Free admission

Program

Phill Niblock:                    Praised Fan (2016) American premiere
                                                        Dafne Vicente-Sandoval, bassoon

Karlheinz Stockhausen:   Gesang der Jünglinge (1956)

Petr Kotik:                          Kontrabandt (1967)

Michael J. Schumacher:    Filters and Filtered (2011-present)

Laurie Spiegel:                   A Harmonic Algorithm (2011)  

 


"SEM continues to play a critical role in New York's musical life."
- The Guardian, May 9, 2016

SEM at Paula Cooper Gallery, October 2016

 

Program Notes


Phill Niblock: Praised Fan (2016) – American premiere
This 17-minute work is based on microtonal variations around three pitches (G#, A, Bb), played in different octaves. These variations not only affect the pitch, but also the timbre and partial balance, and their layering creates complex melodies of overtones, as well as rhythmical patterns produced by tonal beatings. The work, commissioned by the Adelaide Festival in Australia, will be performed by French bassoonist Dafne Vicente-Sandoval.
 
Karlheinz Stockhausen: Gesang der Jünglinge ("Song of the Youths") (1956)
Hailed by many as the first masterpiece of electronic sounds, this 13-minute composition for magnetic tape and five loudspeakers integrates electronic sounds with the voice of a boy soprano singing fragments from the Book of Daniel. With it, Stockhausen tested and employed for the first time the idea of “music in space” that would finds its radical expression in Gruppen (1955-57). The work received its world premiere at West German Radio (WDR) in Cologne in 1956.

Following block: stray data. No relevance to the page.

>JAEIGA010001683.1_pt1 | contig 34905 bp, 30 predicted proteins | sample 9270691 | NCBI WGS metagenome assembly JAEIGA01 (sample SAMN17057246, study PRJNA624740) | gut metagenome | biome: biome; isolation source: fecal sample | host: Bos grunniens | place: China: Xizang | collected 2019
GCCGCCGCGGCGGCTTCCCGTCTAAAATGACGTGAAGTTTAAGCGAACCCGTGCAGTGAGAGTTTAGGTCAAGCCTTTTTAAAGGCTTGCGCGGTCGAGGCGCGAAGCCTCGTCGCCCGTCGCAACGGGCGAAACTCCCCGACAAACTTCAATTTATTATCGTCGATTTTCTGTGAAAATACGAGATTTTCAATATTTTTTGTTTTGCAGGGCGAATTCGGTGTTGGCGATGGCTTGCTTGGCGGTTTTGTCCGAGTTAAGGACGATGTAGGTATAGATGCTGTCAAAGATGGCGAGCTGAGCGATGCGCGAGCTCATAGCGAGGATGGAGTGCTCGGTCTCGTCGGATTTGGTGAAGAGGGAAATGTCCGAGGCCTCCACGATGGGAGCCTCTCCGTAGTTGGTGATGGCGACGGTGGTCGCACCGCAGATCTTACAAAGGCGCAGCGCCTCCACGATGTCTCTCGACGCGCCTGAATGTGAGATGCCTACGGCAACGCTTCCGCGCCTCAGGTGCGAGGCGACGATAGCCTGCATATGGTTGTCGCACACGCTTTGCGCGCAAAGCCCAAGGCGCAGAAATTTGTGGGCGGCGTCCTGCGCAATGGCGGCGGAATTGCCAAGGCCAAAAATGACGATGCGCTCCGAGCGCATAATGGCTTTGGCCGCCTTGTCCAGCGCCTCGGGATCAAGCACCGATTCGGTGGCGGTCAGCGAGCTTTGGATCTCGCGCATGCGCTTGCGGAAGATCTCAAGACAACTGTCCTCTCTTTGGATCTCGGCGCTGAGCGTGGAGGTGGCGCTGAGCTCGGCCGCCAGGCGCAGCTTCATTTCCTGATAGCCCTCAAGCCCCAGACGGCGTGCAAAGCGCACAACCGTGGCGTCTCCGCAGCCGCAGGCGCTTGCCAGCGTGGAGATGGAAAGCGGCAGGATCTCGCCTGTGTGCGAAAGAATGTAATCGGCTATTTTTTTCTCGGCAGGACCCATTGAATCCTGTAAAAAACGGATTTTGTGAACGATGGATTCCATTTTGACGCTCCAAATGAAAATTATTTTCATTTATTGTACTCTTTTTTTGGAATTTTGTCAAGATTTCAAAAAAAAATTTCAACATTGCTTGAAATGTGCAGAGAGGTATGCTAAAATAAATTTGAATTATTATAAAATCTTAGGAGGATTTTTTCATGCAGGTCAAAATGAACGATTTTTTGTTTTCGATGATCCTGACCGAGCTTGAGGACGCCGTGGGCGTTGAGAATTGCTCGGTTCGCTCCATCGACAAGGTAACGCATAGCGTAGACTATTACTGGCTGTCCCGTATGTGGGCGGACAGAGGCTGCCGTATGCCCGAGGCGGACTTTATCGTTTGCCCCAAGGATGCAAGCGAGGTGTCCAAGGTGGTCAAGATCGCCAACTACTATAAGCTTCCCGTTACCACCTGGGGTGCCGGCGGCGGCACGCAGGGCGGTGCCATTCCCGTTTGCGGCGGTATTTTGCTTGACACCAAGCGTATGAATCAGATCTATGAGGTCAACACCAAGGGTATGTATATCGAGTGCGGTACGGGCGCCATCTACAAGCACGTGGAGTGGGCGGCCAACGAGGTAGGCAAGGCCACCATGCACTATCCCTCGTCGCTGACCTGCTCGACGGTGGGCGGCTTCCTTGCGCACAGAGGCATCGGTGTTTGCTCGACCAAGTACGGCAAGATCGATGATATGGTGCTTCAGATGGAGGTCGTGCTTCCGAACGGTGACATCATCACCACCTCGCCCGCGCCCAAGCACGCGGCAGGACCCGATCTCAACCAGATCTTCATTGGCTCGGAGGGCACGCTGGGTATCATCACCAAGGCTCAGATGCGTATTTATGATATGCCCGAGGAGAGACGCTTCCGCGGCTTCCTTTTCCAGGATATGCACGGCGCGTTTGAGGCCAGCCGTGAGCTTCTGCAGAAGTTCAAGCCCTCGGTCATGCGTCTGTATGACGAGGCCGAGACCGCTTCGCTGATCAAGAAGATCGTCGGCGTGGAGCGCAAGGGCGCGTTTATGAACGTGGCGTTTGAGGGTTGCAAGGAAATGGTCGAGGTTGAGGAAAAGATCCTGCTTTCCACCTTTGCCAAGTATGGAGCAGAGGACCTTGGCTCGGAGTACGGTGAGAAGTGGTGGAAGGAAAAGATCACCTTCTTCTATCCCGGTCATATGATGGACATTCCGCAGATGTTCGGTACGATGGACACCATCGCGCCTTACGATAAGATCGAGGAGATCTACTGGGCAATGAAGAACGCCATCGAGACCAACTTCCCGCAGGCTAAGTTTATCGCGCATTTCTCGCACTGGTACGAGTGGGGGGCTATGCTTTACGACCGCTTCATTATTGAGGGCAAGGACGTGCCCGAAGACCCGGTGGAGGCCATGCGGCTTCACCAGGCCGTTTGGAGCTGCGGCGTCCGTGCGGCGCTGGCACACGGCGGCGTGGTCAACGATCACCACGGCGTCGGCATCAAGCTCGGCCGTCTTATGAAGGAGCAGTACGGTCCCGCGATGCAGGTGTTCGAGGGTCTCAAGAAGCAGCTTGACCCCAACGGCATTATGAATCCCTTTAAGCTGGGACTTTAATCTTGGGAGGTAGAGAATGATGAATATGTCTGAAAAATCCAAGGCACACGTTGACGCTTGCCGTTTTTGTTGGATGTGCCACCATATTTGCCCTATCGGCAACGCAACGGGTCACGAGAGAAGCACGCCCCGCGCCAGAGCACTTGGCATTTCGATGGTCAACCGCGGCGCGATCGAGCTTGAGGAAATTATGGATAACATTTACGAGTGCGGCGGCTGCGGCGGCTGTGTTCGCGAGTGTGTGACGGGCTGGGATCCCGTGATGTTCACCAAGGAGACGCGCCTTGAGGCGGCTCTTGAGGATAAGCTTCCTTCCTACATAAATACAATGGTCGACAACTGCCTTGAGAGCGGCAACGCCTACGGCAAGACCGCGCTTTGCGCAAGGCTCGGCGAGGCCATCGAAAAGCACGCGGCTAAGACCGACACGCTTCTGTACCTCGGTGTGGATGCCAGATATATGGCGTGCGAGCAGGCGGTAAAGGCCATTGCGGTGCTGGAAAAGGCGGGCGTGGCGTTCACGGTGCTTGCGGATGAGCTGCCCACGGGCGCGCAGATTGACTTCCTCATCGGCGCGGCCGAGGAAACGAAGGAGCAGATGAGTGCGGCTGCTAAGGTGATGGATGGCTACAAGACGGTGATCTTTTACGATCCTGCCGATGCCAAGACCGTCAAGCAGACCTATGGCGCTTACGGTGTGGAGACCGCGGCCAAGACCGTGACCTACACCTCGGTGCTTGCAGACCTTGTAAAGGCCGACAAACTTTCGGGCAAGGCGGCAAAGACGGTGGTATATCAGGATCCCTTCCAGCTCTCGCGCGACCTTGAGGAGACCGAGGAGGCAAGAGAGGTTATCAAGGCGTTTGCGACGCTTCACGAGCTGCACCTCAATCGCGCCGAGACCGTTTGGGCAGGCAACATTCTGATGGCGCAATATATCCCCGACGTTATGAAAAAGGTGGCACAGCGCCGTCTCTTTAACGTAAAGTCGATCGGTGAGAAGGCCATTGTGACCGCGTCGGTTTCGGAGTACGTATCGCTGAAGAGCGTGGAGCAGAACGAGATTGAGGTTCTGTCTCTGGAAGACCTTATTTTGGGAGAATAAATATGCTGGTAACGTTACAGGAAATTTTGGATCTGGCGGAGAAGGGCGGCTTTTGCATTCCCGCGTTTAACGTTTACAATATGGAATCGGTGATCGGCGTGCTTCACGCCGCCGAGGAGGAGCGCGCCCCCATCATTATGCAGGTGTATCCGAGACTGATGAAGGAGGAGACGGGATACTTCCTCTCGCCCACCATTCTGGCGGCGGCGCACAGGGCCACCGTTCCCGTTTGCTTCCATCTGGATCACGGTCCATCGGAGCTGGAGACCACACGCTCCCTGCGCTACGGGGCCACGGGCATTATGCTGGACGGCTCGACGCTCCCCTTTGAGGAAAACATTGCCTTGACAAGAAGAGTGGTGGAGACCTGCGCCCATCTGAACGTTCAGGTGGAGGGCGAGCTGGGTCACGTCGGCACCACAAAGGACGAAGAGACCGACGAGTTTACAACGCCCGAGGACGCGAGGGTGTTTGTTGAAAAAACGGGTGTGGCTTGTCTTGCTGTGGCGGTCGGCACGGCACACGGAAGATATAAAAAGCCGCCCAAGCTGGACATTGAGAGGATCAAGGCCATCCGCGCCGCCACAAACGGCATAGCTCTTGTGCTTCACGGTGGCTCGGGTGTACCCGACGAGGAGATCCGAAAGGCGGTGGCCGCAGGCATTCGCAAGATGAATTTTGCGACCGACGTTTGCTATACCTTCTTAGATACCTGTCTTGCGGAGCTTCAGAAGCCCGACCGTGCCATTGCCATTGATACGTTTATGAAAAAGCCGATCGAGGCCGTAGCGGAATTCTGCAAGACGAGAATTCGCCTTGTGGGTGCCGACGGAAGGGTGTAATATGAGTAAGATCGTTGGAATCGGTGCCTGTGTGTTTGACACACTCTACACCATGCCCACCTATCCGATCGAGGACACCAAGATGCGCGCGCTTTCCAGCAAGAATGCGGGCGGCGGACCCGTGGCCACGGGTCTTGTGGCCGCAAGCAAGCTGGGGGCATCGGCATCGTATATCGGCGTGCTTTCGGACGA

Petr Kotik: Kontrabandt (1967)
Petr Kotik met Stockhausen for the first time in the spring of 1965 when he visited the Studio for Electronic Music at WDR. In 1966 he received a commission from WDR to compose and realize a piece of electronic music. Scored for musicians and magnetic tape, Kontrabandt is a live electronic music work, in which performers manipulate sound sources, including 80 pre-recorded segments realized at the Studio for Electronic Music and ranging from a split second to one and a half minutes in duration. The work premiered in Cologne in 1967 as part of the WDR concert series “Musik der Zeit.”